9:15 to 10 a.m. — Agenda building
10 a.m. to 1 p.m. — Sessions
1 to 2 p.m. — Lunch
2 to 5 p.m. — Sessions
5 to 6 p.m. — Day’s recap
About 6 p.m. — Dinner & evening activities
8 to 9:30 a.m. — Breakfast & check-out (bring your baggage to the main conference room)
9:30 to 11 a.m. — Event closing
11 a.m. — Off and away
Don’t be afraid to change the previously created schedule if you find some things not working for the group. Feel free to experiment with sessions’ length, recaps, etc.
Below you will find more in-depth descriptions of some of the agenda elements.
This part consists of making sure everyone knows the mechanics of the event, rough agenda, and the general rules. It’s worth mentioning:
The idea behind the meeting
The Open Space format (rules)
What the day is going to be like (including the evening part)
The breakfast, lunch, and check-out time
How people are to communicate during the event, e.g. share book recommendations, fill other participants in on the changes in schedule, make announcements.
Feedback wall — where people place their feedback and others can react to it. Are the rooms overheated? Maybe one of the participants can solve it. Lost your keys? Let others know — perhaps somebody will find them.
Below I have shared two ideas on how to arrange an introduction session.
Ask the people to pair up with someone they don’t know or stand in a circle and answer the following questions:
* Why are you here? What thoughts have you arrived with?
* What do you need from the group/event? What has been troubling you recently?
* Is there anything else you would like to share?
In the first scenario, it takes three minutes for each pair (6 min in total). We did two more iterations with changing pairs.
🤹🏼♂️ Building sessions agenda
Agenda consists of the creation of a simple board. People take pen & paper and write down the session they want to lead. They note down if they would like to “share” knowledge with or “take” knowledge from other participants. Hosting a meeting does not need to mean giving a fancy presentation. Sometimes it is just trying to solve a problem while getting a perspective from others. They can also write their name and surname with a phone number for others to be able to contact them if they want to discuss the topic further or have missed the session.
After that, hosts of given sessions come one by one and share with others the topic ideas, why this is important, and what they expect. They place the sheet in a chosen room and time. It looks roughly like this:
👩🏫 The sessions
Each session lasts around 45–60 min and is followed by a 15-minute break for everyone to change the room or just rest. During a session, the person who suggested the topic gives more context as to why it is important and what she or he expects from the participants. The rest can be a simple discussion or a structured workshop — there are no fixed rules here.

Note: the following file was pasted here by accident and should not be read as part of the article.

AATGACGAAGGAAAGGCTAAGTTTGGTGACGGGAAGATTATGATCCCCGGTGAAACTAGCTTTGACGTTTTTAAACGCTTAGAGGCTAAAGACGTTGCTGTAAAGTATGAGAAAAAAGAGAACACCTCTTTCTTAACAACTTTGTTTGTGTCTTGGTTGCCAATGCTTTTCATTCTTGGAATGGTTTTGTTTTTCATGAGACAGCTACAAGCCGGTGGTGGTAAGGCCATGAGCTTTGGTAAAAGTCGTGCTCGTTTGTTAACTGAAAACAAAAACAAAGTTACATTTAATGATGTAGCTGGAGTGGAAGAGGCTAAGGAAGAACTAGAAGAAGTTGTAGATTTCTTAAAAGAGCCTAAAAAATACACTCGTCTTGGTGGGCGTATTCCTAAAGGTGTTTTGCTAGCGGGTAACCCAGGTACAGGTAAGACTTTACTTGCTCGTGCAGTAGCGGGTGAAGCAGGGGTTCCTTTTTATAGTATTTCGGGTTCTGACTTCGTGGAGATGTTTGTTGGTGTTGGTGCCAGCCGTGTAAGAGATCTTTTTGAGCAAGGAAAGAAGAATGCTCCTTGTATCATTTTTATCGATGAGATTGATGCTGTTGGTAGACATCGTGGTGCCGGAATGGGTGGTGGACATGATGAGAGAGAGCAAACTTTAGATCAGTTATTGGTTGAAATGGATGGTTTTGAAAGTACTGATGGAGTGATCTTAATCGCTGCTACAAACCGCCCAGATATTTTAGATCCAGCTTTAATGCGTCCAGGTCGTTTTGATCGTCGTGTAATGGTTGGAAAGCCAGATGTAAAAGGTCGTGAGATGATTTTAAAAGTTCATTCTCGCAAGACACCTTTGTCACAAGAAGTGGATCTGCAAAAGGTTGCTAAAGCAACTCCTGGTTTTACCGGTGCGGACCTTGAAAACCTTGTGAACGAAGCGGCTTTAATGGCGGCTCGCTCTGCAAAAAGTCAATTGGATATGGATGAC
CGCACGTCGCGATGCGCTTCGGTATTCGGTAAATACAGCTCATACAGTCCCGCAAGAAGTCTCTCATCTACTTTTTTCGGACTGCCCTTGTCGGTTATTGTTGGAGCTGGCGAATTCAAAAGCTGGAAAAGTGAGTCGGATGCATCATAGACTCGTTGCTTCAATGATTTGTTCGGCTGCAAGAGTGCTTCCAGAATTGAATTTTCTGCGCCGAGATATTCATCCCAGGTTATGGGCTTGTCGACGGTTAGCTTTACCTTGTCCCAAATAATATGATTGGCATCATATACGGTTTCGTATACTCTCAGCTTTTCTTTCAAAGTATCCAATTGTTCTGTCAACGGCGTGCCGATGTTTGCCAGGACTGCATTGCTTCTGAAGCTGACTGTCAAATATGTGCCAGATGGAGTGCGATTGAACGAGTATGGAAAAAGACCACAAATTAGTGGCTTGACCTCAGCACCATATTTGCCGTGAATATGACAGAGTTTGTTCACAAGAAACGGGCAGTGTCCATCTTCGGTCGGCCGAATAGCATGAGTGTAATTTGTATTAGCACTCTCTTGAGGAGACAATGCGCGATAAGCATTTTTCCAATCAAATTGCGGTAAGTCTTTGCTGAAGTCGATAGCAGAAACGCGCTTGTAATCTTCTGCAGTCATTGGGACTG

During each session, it’s generally a good idea to ask somebody to take notes (outcome, main points) on a flipchart-size sheet of paper and bring it to the common area for others to see. The notes can be taken by the session’s lead or a participant. At the end of the offsite, you will be able to read through the thoughts and practicalities of all of the organized sessions.
💃🏻 The un-official (evening) part
Having finished the sessions, there is still time for the “unofficial” part of the event where people mingle. On the selected day of the event, people can add a sticky note to the sessions’ board with their venue suggestion and their proposal. It can be a small concert, a discussion with a glass of wine, a set of board games, or anything else to make the evening pleasant.
🙌 Closing the event
After the breakfast and checkout, everyone meets in the larger hall for a quick retrospective. It might involve going through the feedback wall for starters and a round where people share their thoughts on:
What they take home from the offsite
Who (if anyone) they would like to thank
Anything else they would like to share
Sample retro format:
Learned → Longed for → Liked → What do I want to do differently next time?
Please note that the focus of the last question is on each participant — not on the initial group of organizers. This is for everyone to take ownership of how they participate next time and the value they bring to the open space.
📢 After the conclusion
Materials from the event can be shared with the participants. They should always include at least materials collected in the common room, such as agendas and sessions’ recap — not to mention cheerful photographs of all participants (remember about the Vegas Rule).
It’s also great to share thoughts from the retrospective concluding the event with the benefit of hindsight so the (co-)organizers (including participants) of future events can take them into account.
You can use the above guide to create events in person or online using tools like Gather Town, Team Flow, or similar ones. The backlog will be a bit different — just as the logistics. The flow, though, stays the same.
Originally published on Netguru blog.